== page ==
Life at the end of the road

July 12, 2008

The Frenchman, the old blind dog and a goose called Duck!

Filed under: daily doings — lifeattheendoftheroad @ 9:19 pm

After yesterdays fit of depression caused by the self induced demise of my power steering box I decided to approach today at a more liesurely pace. I’d loads of crofty stuff to do but decided to spend a day with the boys instead. The Dude’s had some pals staying with him and I’ve been promising to take them out in the boat as soon as the weather was in it, though the winds been stuck in the north for days now and   UK Wind Map said it was still going to be breezy so fishing was looking doubtfull. With that in mind we headed down to the village for calor gas and a look around the new harbour site. Now I apreciate that this may not sound very exciting to most people but in our household it’s comparable to a day out at a theme park, with the compulsary visit to the ‘Raasay stores’ for a bag of crisps ranking higher than a visit to Macdonalds for a ‘Happy meal’ call me a sad old git if you want but I’m not going to change now. Anyway Donald the gas man was out so I left the empty cylinders at his workshop and loaded the back end of an old Land Rover onto my trailer instead.

This may just seem like a piece of junk to the uninitiated but I’d already turned the hardtop off this into a des res for piglets

https://lifeattheendoftheroad.wordpress.com/2008/06/30/the-swb-series-2-88-pig-ark/

a couple of weeks ago and had a similar fate in store for this bit. That was after I’d removed the galvanized body cappings so I could fit them to the old girl.

The goose and the ‘Golden Emblem’

With our strange trailer and bag of crisps each we all headed down to the new harbour site, parking up near the ‘Battery’ a small fortification ontop of a mound overlooking the harbour. Built when the threat of invasion from Napoleon seemed imminent it now just has one remaining cannon and two ugly mermaids to keep watch over the Raasay narrows but before we got up there Louis our very own resident Frenchman beckond us over to his caravan. Louis has been restoring ‘Jeffs boat’ the large red ex fishing boat that has resided on the beach near the old pier for several years now. Louis and his old blind dog Max returned to Raasay recently after a winter away arriving back with a large van full of fixtures, fittings and a goose named Duck!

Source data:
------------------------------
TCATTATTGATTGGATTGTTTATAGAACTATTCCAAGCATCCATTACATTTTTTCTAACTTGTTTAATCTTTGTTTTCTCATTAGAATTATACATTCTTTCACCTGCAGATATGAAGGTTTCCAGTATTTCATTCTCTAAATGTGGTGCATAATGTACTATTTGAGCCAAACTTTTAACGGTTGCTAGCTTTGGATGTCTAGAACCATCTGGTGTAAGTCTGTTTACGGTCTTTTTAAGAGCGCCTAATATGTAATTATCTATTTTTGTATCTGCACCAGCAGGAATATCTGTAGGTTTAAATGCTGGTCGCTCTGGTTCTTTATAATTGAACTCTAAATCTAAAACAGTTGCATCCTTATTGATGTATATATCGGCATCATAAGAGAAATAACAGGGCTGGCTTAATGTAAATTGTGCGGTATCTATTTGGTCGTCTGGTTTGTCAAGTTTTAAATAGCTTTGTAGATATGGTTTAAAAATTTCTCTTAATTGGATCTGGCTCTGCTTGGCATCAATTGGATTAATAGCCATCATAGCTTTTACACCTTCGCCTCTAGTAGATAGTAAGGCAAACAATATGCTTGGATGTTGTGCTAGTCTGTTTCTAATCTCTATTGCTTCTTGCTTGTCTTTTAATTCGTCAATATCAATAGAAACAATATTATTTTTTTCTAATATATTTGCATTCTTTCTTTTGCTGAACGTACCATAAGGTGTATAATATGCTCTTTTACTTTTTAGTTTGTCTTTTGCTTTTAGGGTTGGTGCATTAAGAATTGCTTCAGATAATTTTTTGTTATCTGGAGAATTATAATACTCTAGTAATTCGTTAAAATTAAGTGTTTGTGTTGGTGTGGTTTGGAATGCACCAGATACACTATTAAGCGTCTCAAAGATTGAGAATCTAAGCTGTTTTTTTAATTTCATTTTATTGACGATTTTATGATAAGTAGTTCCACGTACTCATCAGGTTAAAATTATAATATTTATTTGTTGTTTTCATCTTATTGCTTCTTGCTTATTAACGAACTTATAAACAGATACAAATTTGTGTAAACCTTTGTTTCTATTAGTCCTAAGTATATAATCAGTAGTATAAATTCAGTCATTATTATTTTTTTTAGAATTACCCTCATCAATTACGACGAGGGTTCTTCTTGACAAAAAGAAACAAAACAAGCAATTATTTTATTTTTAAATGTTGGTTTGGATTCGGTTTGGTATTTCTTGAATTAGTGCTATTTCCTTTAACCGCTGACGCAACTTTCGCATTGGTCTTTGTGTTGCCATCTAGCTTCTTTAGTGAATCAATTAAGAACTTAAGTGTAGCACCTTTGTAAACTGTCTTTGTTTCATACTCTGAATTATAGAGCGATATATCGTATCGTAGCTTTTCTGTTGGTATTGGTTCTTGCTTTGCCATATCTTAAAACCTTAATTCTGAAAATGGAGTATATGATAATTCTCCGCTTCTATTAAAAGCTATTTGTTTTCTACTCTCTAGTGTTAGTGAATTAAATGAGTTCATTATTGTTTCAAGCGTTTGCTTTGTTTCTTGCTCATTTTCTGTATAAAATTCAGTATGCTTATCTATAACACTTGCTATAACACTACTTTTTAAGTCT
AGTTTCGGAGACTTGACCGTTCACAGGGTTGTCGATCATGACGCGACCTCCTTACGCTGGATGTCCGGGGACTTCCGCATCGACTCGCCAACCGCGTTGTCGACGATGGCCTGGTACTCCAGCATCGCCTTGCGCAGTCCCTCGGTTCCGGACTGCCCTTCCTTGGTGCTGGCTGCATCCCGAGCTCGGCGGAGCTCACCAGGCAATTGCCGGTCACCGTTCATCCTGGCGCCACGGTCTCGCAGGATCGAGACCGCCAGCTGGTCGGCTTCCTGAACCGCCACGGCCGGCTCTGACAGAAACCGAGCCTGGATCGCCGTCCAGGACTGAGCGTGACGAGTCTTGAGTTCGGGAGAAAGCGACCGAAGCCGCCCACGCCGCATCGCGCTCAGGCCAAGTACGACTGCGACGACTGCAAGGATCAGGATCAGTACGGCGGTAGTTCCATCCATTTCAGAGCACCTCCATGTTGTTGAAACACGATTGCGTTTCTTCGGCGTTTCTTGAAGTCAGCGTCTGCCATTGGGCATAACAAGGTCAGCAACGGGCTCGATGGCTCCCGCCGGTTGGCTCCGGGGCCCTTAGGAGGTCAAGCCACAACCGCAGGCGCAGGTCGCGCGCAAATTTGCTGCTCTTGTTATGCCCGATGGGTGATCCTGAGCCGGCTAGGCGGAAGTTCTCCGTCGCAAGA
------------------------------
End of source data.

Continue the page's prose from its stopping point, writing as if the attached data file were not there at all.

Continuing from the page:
You can’t help but be impressed by Louis vision and enthusiasm for the ‘Golden Emblem’ It may still look a bit of a wreck but after spending some time looking around it with Louis I left feeling that I would see it sailing away under it’s own power in the not to distant future. Looking magnificent in midnight blue with ivory superstructure and perhaps 2 red sails.

Seeing what Louis had ahead of him in the way of work and how enthusiastic he was about his project made my power steering box oil leak seem pretty trivial to say the least!

Back to sea

The day had been pretty poor so far with lots of drizzle, low cloud and a stiff northerly breeze but by the time we got back up to Arnish the day had improved considerably and the wind had dropped  so for the first time in a month we put to sea. Our attempts at fishing for mackeral produced zilch but our 3rd creel returned a fine crab and lobster.

and by the time we’d got home we’d 4 fine crabs and a bag full of chanterelle mushrooms!

Where did it go?

Filed under: daily doings, Land Rover — lifeattheendoftheroad @ 8:04 am